Bone Room Meditations III: a Morbid Interest in Bones?
February 11, 2010 § Leave a comment
When surrounded by bones it is inevitable that considerations of mortality should enter the mind; today Dr Jacqui Mulville and I discussed attitudes to the dead.
It seems odd that one might end up in a drawer in a museum one day, like a spare tablecloth or a gift stored up for a daughter’s marriage. Attitudes to the appropriate treatment for the ‘lifeless shell’ or the skeletal framework of that shell are almost as varied as human culture itself. These attitudes currently range from the focussed, emotional dissociation of scientific vision to the sensational, visceral horrors of hollywood zombie movies (via, perhaps, a spectrum of cultural attitudes including buddhist contemplations of human decay, through which enlightenment is sought).
Evidence suggests that some of our ancestors buried their dead beneath the floor; that their graves would be walked over daily, their past existences connecting with the living present through the soles of their descendants feet. This kind of burial occurred after dismemberment, bagging up, hanging the butchered corpse in the rafters to cure or sometimes after immersion in peat to tan and preserve the skin. The Romans buried babies beneath the floor. There is quite a void between these attitudes to mortal remains and the revulsion that we feel on discovery of the sort of activities that occurred at 10 Rillington Place.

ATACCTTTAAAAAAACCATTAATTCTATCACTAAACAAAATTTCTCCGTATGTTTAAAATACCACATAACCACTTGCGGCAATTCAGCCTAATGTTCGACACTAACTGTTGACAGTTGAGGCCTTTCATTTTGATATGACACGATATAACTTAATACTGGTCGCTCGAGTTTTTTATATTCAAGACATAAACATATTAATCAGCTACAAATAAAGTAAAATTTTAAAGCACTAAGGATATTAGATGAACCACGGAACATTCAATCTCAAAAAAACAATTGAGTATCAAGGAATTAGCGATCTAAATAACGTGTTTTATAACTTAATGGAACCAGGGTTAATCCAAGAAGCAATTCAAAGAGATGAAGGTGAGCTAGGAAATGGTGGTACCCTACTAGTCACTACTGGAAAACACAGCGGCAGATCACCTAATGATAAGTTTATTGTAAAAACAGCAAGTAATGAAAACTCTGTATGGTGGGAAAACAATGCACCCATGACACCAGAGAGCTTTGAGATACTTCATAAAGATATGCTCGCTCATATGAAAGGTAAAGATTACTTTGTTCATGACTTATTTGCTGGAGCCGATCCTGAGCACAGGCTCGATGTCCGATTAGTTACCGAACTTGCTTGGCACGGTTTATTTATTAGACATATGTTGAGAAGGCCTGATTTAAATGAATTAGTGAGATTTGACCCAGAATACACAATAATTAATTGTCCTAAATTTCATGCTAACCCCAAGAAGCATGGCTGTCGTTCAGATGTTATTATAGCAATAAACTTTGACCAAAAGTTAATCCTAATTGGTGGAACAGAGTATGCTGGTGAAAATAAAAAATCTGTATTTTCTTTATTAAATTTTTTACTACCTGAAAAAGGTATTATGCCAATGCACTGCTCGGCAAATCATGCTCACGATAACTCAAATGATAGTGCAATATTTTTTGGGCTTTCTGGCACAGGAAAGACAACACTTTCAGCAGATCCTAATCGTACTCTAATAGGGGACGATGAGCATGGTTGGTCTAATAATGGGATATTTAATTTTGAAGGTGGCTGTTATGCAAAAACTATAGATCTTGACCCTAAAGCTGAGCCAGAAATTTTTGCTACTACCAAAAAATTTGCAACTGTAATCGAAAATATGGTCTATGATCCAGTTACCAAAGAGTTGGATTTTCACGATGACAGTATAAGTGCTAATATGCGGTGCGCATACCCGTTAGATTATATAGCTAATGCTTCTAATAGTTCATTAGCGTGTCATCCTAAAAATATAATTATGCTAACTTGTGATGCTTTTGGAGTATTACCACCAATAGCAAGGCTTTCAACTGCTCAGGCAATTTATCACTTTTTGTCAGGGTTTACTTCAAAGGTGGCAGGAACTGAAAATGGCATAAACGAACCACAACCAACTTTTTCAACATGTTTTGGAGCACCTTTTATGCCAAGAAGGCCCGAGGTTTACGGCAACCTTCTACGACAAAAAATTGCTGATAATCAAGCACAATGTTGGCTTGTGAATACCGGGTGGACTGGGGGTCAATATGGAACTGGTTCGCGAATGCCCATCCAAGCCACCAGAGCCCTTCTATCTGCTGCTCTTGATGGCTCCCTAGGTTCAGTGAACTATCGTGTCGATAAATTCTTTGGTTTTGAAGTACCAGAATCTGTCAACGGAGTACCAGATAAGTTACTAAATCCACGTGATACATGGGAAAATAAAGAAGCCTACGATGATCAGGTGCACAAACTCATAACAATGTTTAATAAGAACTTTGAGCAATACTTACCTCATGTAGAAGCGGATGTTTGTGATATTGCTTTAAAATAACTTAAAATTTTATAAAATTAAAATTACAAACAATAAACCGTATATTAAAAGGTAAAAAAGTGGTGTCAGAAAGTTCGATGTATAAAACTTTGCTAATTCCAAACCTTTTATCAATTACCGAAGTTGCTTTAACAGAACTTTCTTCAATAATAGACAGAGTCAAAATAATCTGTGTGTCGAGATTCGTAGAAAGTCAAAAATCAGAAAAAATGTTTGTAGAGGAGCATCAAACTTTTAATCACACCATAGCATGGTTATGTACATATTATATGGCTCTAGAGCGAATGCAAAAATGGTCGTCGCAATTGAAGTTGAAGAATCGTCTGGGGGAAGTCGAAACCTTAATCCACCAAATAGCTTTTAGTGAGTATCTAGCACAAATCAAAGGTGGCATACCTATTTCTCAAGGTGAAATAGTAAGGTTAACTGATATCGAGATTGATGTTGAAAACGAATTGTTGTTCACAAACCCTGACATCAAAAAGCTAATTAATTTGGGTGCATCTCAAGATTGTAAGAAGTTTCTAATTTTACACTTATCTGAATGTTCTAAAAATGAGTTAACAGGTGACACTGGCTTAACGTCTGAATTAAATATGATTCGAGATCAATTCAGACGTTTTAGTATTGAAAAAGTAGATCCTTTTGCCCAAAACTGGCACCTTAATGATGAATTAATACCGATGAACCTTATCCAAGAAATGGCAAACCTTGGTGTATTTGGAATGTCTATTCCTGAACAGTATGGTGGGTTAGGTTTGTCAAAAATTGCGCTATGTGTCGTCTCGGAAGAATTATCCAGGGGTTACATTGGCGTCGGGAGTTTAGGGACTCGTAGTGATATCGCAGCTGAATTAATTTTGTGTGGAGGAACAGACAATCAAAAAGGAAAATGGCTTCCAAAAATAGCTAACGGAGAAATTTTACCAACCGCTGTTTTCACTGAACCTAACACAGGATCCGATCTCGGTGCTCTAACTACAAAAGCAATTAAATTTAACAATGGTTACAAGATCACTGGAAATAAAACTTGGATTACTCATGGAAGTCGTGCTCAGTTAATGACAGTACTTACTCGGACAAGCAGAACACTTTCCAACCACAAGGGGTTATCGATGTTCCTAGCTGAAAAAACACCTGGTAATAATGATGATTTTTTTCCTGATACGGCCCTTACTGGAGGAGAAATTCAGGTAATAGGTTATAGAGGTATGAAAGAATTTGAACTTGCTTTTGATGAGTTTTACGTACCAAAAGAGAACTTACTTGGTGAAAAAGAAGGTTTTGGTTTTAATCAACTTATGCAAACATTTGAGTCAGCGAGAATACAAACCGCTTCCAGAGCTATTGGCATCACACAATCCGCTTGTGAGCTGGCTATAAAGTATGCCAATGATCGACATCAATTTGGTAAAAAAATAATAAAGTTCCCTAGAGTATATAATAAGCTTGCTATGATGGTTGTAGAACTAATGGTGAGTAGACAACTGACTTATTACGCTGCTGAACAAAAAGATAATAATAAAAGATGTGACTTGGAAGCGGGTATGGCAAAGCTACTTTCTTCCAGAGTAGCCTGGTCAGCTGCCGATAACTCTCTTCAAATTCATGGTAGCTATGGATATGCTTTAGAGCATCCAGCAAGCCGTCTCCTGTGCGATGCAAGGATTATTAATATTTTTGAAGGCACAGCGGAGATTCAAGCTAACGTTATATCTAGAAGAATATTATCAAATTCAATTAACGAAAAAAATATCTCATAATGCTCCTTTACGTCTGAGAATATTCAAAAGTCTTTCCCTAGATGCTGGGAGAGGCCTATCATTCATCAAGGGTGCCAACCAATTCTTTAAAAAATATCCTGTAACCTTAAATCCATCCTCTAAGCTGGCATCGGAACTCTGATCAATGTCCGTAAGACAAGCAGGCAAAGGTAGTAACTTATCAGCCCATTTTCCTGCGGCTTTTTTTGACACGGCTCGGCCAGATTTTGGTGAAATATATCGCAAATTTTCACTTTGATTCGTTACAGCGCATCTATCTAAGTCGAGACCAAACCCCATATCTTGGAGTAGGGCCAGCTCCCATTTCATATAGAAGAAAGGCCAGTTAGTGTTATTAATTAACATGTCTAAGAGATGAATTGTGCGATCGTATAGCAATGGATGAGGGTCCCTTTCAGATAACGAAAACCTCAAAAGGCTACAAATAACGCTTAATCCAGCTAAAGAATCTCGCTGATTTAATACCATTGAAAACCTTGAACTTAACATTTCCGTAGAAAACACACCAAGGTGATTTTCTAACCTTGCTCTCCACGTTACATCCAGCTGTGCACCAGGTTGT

Thinking about how my work relates to this complex field of associations leads me to something of an impasse: on the one hand I am drawing on a tradition of memento mori, which connects with the buddhist tradition of contemplation; on the other I’m involved in a game of speculation and ‘What if..’ based on a form of science fiction.
The skull has become an icon for sensationalism and a logo for Damien Hirst’s international brand but the material that I hold in my hands right now is shell like and fragile, though it has characteristics more permanent than flesh. Perhaps it is time to reappropriate this image for a more appropriate, more connected view of life and death.
Apparently in Switzerland the buried are only interred for a couple of years and after that the bones are placed in communal ossuaries. The final, individual, resting place is a luxury of space that most cultures can ill afford.
In the midst of life we are in death.
The book of Common Prayer